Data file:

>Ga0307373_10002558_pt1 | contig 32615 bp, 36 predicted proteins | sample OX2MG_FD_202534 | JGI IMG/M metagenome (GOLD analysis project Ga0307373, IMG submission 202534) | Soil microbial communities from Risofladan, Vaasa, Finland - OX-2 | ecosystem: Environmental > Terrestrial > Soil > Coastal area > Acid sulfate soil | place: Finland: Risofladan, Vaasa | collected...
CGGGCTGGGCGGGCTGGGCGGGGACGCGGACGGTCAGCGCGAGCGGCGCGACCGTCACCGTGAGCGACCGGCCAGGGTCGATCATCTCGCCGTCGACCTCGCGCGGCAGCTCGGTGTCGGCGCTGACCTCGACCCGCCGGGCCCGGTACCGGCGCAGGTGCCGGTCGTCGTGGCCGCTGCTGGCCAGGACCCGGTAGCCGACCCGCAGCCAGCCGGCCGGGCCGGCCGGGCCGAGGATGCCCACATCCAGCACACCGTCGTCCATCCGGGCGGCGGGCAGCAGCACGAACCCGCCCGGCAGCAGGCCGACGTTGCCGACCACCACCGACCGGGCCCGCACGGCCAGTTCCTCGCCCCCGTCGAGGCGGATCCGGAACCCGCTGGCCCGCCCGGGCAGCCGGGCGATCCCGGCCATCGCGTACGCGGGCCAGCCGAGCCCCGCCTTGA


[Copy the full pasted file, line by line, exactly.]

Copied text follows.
>Ga0307373_10002558_pt1 | contig 32615 bp, 36 predicted proteins | sample OX2MG_FD_202534 | JGI IMG/M metagenome (GOLD analysis project Ga0307373, IMG submission 202534) | Soil microbial communities from Risofladan, Vaasa, Finland - OX-2 | ecosystem: Environmental > Terrestrial > Soil > Coastal area > Acid sulfate soil | place: Finland: Risofladan, Vaasa | collected...
CGGGCTGGGCGGGCTGGGCGGGGACGCGGACGGTCAGCGCGAGCGGCGCGACCGTCACCGTGAGCGACCGGCCAGGGTCGATCATCTCGCCGTCGACCTCGCGCGGCAGCTCGGTGTCGGCGCTGACCTCGACCCGCCGGGCCCGGTACCGGCGCAGGTGCCGGTCGTCGTGGCCGCTGCTGGCCAGGACCCGGTAGCCGACCCGCAGCCAGCCGGCCGGGCCGGCCGGGCCGAGGATGCCCACATCCAGCACACCGTCGTCCATCCGGGCGGCGGGCAGCAGCACGAACCCGCCCGGCAGCAGGCCGACGTTGCCGACCACCACCGACCGGGCCCGCACGGCCAGTTCCTCGCCCCCGTCGAGGCGGATCCGGAACCCGCTGGCCCGCCCGGGCAGCCGGGCGATCCCGGCCATCGCGTACGCGGGCCAGCCGAGCCCCGCCTTGA